One of Apple’s third-party suppliers, Foxconn, has long been surrounded by controversy, with critics accusing the Taiwan-based company of subjecting its enormous workforce to poor and sometimes hazardous working conditions and paying low wages.
Last month Apple CEO Tim Cook was in China meeting government officials, as well as paying a visit to a Foxconn factory to see the situation for himself.
Presumably with Apple’s permission, Marketplace Shanghai bureau chief Rob Schmitz was recently given access to one of Foxconn’s factories. Schmitz, incidentally, is the guy who last month exposed playwright Mike Daisey’s fabrications about life at a Foxconn factory, which ended up in a This American Life program broadcast earlier this year. The program subsequently made the decision to retract the episode.
Factory? It’s more like a city
Almost a quarter of a million people work at the factory, 99 percent of whom have come from across the country to find employment. In a written report on his visit, Schmitz said the place is better described as a city than a factory.
“I’ve always called it a ‘factory’ — technically, it is,” he writes. “But after you enter the gates and walk around, you quickly realize that it’s also a city — 240,000 people work here. Nearly 50,000 of them live on campus in shared dorm rooms.”
The ‘city’ contains “fast-food restaurants, banks, cafes, grocery stores, a wedding photo shop, and an automated library,” Schmitz continues. “There are basketball courts, tennis courts, a gym, two enormous swimming pools, and a bright green astroturf soccer stadium smack-dab in the middle of campus.”
As for pay, Schmitz says workers earn about $14 a day, which doubles “after a couple of years.”
A day in the life
The short video report starts with workers arriving for their shift at seven in the morning. The majority of workers are aged between 18 and 25, Schmitz says. We’re then taken along the assembly line for the iPad and shown a number of procedures undertaken in its construction.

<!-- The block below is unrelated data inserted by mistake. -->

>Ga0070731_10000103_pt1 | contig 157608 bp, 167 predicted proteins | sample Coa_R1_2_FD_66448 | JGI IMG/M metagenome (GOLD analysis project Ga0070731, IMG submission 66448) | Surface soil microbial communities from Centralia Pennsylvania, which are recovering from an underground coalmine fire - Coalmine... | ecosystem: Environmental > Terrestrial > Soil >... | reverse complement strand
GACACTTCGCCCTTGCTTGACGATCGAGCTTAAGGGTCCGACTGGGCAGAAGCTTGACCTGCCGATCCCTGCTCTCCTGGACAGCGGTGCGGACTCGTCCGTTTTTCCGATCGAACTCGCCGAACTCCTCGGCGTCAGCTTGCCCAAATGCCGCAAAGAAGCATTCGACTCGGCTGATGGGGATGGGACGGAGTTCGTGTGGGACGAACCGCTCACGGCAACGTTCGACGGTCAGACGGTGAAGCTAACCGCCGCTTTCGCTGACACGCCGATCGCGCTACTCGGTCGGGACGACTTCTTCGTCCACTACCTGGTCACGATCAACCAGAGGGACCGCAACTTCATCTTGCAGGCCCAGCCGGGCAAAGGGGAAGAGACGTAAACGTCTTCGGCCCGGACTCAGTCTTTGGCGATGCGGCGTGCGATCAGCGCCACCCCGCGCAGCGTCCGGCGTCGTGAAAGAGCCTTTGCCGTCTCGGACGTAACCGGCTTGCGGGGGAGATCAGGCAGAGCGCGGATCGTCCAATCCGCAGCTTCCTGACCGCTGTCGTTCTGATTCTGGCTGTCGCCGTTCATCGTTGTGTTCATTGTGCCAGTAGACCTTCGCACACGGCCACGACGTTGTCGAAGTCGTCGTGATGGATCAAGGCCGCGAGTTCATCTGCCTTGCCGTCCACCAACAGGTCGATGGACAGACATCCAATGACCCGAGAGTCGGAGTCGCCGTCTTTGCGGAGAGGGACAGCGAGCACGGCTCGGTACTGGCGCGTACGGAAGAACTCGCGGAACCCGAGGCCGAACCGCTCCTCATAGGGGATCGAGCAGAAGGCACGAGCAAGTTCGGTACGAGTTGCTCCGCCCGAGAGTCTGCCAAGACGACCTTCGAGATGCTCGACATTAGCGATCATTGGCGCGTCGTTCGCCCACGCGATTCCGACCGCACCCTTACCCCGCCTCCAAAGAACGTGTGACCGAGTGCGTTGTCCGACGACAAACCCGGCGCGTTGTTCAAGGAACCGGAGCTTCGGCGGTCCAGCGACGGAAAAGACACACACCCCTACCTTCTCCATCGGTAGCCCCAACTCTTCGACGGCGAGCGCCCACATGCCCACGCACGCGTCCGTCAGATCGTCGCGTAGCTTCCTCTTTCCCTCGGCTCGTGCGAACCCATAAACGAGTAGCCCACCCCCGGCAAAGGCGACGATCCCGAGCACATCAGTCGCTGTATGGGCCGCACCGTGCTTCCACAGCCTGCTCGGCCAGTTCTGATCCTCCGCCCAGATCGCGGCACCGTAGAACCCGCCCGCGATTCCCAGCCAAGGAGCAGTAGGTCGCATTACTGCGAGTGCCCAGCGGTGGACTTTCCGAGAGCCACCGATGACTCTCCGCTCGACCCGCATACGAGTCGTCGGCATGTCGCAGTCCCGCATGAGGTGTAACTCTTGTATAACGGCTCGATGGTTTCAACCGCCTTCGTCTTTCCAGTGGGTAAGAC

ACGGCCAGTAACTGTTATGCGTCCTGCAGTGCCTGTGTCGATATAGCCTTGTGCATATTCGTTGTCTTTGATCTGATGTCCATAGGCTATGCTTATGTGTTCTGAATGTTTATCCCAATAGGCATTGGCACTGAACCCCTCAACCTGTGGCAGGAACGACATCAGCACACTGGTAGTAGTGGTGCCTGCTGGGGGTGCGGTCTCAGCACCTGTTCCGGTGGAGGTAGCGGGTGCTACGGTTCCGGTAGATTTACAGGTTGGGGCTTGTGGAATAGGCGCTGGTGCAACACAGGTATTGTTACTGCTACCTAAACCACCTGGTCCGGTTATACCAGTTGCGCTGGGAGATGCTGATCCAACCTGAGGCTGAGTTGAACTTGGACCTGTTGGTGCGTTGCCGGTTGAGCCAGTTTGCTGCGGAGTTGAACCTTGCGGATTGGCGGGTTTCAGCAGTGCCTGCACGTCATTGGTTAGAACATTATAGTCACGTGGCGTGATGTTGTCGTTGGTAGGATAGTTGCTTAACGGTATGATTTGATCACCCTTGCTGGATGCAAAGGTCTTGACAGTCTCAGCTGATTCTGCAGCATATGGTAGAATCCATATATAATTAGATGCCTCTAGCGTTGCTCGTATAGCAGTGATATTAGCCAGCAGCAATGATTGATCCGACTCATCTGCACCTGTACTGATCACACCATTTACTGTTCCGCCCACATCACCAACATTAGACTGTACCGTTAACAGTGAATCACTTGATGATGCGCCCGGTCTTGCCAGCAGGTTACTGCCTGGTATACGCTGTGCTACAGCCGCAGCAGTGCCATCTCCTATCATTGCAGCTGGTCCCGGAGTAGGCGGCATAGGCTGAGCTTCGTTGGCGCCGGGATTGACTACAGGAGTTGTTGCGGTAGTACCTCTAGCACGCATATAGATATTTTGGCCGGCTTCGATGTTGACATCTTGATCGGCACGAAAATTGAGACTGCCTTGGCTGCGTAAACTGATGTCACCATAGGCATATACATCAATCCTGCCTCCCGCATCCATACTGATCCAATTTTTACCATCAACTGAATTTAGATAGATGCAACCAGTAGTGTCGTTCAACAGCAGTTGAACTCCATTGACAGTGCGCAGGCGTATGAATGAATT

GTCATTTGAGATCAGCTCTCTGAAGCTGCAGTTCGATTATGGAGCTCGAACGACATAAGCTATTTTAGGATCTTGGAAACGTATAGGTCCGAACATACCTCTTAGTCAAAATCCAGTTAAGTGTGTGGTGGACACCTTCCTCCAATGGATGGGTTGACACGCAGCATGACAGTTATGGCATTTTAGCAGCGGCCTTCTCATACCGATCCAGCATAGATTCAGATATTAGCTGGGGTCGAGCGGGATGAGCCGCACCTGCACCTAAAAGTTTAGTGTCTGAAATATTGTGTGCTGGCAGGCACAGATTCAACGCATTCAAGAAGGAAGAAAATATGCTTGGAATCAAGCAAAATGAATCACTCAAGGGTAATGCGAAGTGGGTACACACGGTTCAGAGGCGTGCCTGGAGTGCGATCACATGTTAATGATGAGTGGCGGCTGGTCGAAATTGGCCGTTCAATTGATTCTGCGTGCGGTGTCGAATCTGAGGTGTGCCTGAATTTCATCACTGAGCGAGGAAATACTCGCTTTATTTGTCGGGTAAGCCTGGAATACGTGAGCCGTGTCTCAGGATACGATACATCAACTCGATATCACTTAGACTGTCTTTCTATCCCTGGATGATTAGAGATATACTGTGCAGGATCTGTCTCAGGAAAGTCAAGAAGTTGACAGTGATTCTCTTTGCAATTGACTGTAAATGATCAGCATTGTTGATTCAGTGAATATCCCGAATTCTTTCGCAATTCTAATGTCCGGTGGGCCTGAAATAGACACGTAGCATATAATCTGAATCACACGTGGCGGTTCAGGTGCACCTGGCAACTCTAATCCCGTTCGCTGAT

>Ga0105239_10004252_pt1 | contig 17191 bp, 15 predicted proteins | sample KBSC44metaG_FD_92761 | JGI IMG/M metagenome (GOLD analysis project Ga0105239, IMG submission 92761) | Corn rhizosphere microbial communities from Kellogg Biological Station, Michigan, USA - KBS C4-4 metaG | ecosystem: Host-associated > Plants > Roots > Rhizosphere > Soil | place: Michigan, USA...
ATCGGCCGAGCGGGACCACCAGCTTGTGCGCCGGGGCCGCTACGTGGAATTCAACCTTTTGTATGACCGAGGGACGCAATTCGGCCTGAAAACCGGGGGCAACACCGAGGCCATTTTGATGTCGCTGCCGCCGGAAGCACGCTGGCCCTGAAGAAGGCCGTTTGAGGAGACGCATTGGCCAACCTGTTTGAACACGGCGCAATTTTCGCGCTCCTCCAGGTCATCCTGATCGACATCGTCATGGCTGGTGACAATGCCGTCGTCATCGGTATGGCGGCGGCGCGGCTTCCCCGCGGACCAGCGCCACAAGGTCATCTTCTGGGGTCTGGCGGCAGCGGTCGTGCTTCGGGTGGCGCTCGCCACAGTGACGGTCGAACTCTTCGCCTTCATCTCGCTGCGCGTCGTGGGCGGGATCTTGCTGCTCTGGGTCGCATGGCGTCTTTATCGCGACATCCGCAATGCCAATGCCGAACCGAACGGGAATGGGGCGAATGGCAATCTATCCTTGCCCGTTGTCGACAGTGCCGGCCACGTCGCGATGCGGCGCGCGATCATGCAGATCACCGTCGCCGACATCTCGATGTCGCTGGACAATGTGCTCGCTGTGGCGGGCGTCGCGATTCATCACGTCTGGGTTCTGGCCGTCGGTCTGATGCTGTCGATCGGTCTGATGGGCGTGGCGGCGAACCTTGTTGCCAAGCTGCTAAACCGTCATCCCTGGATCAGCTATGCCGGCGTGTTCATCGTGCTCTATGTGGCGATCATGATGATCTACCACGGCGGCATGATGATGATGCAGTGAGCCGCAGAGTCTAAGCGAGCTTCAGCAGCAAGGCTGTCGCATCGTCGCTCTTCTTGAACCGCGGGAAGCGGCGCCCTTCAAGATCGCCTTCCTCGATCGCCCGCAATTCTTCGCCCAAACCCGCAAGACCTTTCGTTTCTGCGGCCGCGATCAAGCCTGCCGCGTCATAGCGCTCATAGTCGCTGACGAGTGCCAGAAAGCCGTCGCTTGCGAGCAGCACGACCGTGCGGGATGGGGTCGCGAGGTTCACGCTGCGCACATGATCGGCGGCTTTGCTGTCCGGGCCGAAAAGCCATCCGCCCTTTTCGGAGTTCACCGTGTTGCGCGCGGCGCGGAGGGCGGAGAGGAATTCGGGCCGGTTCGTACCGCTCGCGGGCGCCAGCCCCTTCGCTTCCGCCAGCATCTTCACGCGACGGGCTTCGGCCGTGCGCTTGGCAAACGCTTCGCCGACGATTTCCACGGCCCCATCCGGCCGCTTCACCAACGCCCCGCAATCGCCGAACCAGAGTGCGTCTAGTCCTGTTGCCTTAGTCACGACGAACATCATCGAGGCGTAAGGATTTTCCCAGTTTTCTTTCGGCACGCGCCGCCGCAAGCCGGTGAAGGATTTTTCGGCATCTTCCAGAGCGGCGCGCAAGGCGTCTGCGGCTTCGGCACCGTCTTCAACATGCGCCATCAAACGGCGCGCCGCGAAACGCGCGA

“Each step in the line adds a new component, and some steps take just seconds to complete,” Schmitz explains. We’re shown workers using a machine to press the battery into the iPad’s housing, and another which tests the device’s gyroscope.
Because of the monotony of the tasks involved, and possibly to prevent the likelihood of workers making mistakes as they become over familiar with their role, employees are moved around the factory and given a new role every few days.
One of the better ones
The report also explains that in China, Foxconn is considered to be one of the better employers, with the company building, for example, sports fields for workers to use during their free time. Unlike some manufacturers in the country, Foxconn is also known to pay its workers on time.
Hundreds of applicants — daily
Despite the work being “tedious and boring,” Schmitz says hundreds of people line up outside the factory every day to apply for a job. On the day he visited, he counted around 500 applicants at the gates. He says Foxconn is planning to build more factories in China’s interior, closer to the locations from where many of its workers come.
If you’d like to get a behind-the-scenes look at a place which so often hits the headlines for the wrong reasons, or simply want to learn a little about the assembly of Apple’s iPad, check out the video below.
- Robot uprising a step closer with plan for factory where they build themselves
- Replaced by robots: 10 jobs that could be hit hard by the A.I. revolution
- The 10 coolest corporate headquarters in the world, ranked
- Snatch-and-run Apple Store robbery ring busted in California
- Would you swap your keycard for a microchip implant? For many, the answer is yes